A little raft has just come by playing loud music – it is a beer raft and the few people on it are having a BBQ, beers and music and they are all waving madly to me as ze aroma of ze German sausage is wafting from ze BBQ! Tomorrow we move to Wittenberg to board another boat for three nights so although we aren’t sailing anywhere we are staying on ze boat which is very comfortable and ve are still seeing everything ve came to see so life can’t be bad!
Well – we ‘av arrived on ze new boat on the Elbe in Wittenberg, Germany – which thankfully is absolutely identical to the other boat and we have the same stateroom number and all is well and……. so far we can work the bathroom out which is a miracle in itself and absolutely cause for celebration as those who have followed our bathroom dramas over the years would understand! Why didn’t some clever inventor come up with a way to standardise bathrooms – or write a “Bathrooms for Dummies” manual to get us out of all the fixes we have encountered in our travels? The good news is, we didn’t have to have the safety briefing again because, as you know, zis boat is going nowhere!
We travelled via Meissen passing vineyards on the sides of very steep hills rich in minerals giving the wine special properties and visited the porcelain china factory where we did the most interesting tour to see how this magnificent china – known as Dresden china is made. Their famous trademark is the two blue crossed swords. It is the largest porcelain china factory in Europe and dates back to 1710. It was then onto Wittenberg via Leipzig. So now we are in the land of ze schnitzel and sauerkraut and ze BIG beer steins! Vunderful! We are onboard this boat for three days and then it is on to Berlin. It was the last day of the school year here yesterday and much celebration for the children. Vern went up to the Square and saw dozens of children carrying colourful balloons which they all let go of to rise into the sky. Apparently the biggest tradition here for the last day of school is that the children are given a sweet cone which is full of lollies – and then the teachers send them home to their folks!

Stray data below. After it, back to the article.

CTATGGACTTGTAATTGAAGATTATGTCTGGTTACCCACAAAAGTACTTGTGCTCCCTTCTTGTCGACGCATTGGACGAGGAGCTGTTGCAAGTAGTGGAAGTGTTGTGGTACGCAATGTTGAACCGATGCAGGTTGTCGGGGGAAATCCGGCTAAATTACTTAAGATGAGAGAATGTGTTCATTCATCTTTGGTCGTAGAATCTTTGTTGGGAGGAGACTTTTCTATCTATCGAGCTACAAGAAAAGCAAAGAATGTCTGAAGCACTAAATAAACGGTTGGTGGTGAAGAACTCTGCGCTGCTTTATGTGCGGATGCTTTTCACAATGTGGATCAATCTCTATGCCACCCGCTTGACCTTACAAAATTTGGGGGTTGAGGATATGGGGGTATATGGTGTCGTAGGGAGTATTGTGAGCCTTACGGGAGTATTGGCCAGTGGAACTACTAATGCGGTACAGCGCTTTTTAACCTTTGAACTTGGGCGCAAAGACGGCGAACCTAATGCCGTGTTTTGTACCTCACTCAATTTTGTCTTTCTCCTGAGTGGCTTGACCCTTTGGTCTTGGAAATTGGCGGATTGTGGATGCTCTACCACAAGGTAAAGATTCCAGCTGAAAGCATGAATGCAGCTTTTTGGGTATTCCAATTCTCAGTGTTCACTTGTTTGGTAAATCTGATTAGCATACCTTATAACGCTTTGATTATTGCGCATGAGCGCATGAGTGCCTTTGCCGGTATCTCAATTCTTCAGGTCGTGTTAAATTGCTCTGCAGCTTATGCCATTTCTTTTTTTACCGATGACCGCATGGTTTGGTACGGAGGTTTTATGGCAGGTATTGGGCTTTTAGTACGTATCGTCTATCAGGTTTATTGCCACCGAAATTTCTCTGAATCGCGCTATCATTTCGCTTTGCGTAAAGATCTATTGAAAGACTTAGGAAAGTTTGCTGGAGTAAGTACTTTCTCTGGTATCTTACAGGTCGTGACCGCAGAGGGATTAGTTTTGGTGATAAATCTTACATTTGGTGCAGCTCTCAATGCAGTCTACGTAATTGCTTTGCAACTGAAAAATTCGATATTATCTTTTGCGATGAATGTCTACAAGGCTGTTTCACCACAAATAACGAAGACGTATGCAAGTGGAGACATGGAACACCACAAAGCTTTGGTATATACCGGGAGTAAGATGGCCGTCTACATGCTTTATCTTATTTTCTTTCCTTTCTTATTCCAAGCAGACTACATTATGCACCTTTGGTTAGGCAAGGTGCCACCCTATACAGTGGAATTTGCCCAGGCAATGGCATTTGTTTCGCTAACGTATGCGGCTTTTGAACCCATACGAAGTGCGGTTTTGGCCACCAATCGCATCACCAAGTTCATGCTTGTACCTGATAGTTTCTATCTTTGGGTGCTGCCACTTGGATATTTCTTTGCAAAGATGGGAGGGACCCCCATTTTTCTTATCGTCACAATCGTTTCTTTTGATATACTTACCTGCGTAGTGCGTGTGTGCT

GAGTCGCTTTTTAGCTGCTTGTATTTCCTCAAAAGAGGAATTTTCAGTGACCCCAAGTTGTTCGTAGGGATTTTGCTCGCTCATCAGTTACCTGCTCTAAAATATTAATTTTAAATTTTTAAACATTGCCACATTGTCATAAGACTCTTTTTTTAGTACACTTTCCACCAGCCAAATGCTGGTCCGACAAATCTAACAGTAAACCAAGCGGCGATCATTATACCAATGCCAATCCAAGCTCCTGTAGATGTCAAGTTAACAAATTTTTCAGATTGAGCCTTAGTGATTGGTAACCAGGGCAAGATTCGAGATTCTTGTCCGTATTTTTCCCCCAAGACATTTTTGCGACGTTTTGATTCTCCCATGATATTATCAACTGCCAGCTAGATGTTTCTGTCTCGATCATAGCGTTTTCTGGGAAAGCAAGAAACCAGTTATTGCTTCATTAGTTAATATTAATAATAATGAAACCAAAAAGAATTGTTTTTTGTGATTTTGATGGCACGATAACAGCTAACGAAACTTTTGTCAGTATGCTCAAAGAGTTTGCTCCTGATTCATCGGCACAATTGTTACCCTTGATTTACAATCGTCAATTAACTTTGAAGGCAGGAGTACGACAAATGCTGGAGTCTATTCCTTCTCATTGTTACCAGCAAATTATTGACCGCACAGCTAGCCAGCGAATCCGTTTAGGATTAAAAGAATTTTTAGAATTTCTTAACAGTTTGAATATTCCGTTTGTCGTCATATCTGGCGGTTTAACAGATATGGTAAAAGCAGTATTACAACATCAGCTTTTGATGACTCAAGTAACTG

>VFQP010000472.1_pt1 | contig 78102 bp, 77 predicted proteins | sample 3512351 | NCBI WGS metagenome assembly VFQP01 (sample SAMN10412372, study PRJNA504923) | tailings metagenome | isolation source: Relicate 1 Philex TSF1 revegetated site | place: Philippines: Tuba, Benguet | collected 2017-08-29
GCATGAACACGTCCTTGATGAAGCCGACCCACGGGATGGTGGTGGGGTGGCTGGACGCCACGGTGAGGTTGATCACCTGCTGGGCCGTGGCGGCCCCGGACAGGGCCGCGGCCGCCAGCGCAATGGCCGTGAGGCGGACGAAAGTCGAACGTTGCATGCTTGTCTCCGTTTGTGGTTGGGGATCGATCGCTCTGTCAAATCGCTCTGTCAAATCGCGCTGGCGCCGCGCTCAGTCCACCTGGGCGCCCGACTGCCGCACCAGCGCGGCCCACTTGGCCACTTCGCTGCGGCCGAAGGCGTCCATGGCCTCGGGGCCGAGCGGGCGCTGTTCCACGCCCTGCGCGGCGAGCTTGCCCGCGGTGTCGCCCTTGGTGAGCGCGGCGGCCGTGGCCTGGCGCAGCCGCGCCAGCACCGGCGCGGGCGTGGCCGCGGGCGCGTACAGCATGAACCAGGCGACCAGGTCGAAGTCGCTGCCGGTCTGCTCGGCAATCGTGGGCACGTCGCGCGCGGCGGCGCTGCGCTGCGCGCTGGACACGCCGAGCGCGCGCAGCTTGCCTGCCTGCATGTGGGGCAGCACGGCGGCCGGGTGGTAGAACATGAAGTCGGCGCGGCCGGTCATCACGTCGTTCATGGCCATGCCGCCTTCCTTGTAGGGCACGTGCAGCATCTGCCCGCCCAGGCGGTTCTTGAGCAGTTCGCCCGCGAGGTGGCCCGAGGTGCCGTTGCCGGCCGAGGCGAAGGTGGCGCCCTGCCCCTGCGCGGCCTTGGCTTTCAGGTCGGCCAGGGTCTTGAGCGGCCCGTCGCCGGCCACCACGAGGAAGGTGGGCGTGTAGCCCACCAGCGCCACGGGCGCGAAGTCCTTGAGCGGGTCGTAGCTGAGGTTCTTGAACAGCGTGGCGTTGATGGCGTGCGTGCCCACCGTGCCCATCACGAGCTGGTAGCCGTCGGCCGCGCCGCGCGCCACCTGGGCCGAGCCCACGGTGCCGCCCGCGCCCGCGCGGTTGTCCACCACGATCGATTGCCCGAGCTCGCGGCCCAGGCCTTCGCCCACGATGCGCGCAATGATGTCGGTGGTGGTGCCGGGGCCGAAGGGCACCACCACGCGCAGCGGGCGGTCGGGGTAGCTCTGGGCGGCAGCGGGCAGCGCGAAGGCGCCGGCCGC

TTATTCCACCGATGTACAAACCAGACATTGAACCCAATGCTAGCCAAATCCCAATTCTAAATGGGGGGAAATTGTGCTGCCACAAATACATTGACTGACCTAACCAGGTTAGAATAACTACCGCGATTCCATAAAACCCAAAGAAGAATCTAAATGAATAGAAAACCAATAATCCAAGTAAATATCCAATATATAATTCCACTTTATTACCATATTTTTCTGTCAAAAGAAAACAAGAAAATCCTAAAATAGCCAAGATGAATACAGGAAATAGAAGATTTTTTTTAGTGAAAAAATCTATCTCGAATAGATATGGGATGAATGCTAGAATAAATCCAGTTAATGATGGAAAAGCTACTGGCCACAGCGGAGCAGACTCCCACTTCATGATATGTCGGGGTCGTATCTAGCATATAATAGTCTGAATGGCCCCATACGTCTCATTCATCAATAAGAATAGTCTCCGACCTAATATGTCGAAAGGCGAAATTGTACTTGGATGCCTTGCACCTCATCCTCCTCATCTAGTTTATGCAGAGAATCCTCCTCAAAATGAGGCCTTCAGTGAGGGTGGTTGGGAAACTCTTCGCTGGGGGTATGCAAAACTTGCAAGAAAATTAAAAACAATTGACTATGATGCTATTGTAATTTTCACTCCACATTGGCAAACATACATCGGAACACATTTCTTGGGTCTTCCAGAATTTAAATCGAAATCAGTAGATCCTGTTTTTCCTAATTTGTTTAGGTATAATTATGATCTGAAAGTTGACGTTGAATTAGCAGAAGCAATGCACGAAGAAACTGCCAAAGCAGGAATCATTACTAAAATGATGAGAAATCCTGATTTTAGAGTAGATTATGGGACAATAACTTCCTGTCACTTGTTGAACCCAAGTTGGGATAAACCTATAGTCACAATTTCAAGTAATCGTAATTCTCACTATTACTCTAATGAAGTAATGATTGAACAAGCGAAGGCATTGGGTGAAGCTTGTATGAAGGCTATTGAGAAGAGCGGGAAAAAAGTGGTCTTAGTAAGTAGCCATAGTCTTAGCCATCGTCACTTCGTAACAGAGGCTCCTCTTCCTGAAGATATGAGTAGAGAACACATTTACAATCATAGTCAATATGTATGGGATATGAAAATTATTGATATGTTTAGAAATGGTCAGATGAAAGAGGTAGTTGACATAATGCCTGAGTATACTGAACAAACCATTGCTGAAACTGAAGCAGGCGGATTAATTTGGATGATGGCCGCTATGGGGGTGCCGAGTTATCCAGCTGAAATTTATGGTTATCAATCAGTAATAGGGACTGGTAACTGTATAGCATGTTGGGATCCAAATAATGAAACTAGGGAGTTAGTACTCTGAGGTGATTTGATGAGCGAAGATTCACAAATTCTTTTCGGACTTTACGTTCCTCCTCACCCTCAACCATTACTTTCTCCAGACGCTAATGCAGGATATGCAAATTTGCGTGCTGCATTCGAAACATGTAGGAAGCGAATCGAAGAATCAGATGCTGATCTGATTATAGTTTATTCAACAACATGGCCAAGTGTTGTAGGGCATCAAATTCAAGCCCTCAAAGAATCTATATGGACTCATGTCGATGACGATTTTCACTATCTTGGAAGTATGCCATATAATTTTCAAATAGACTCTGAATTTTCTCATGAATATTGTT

It is Saturday here and I had cause to catch a taxi – an experience in itself. Taxi man spoke not one word of English – I spoke not one word of ze German and he drove like an absolute madman to ze destination, which luckily for me ze ‘Otel Manager here on ze boat explained to him! I don’t know what the urgency was but I think he thought he was in the Monaco Grand Prix – unbelievable!
Auf Wiedersehen till next time